Clever typography is like zipping a large file on your computer: you compact a large amount of meaning into a simple image that can be quickly unpacked in the reader’s subconscious. This is important when considering your cover image because a browsing book buyer may only spend a fraction of a second scanning over your book on a shelf or online and so your window for attracting their attention is miniscule. This is particularly true for the spine of your book and for thumbnail sized cover images in an eBook store.
Typography is where trained graphic designers prove their worth. As is true in so many things, the most elegant design often appears obvious in retrospect but was in fact the most difficult to come up with. Here are a few examples of typographical covers that leave the reader in little doubt about the genre, content or emotional tone of the book. (These examples are all sourced from The Book Cover Archive, which is a great resource to visit for inspiration):
4: Coordinate the elements in your design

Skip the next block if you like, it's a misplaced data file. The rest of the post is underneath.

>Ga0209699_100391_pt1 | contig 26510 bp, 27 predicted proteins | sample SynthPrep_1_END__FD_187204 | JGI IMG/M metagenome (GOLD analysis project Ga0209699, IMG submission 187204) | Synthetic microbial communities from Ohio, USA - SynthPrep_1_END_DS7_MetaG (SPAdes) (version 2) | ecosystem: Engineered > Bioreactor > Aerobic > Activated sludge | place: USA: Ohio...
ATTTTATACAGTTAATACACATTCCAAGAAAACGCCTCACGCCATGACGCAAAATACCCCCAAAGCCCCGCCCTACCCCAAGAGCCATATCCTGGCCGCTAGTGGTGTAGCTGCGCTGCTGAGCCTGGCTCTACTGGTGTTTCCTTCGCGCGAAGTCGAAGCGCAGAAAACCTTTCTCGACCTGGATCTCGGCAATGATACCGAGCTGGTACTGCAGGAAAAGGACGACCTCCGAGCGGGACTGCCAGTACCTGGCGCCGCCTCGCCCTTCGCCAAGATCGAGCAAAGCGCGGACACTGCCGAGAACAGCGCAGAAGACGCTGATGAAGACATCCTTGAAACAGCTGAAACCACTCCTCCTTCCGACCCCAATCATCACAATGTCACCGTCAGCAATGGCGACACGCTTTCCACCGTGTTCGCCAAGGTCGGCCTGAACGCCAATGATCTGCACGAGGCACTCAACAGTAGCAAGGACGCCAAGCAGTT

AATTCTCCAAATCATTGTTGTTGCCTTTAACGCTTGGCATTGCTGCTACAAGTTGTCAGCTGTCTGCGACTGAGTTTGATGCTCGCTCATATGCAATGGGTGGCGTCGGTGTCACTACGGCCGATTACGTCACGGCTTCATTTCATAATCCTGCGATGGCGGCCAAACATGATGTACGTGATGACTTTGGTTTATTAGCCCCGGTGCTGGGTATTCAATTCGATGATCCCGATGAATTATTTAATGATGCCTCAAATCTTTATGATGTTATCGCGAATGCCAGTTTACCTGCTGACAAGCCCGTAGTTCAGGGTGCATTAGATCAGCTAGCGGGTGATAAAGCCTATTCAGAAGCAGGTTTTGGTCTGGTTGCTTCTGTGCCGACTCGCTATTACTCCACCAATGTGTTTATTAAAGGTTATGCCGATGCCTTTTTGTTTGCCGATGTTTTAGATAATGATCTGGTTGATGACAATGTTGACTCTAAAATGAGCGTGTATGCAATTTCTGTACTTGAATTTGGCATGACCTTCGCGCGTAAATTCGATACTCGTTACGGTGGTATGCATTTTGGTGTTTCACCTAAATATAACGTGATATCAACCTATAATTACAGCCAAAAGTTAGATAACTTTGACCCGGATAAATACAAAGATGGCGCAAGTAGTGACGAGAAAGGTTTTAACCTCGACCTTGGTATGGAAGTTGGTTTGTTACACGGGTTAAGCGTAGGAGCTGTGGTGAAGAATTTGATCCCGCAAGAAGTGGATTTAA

Nothing screams amateur louder than a clumsily assembled cover. Make sure that the different elements of your front and back covers (title, author name, cover image, blurb, barcode, metadata and blank space) work together seamlessly. Consider position carefully, with the most important information at the top (title or author name?) and remember that the larger an element, the greater its perceived importance. You can draw the reader’s eye using white space, text flow or attention grabbing colour to lead them along a visual path and reveal information sequentially, just like telling a story.
5: Don’t forget the metadata
Write a checklist of all the data elements you need to include on your front cover, back cover and spine. This will of course include the title, author, publisher (with logo) and blurb. But here are some other commonly forgotten data elements that should be present: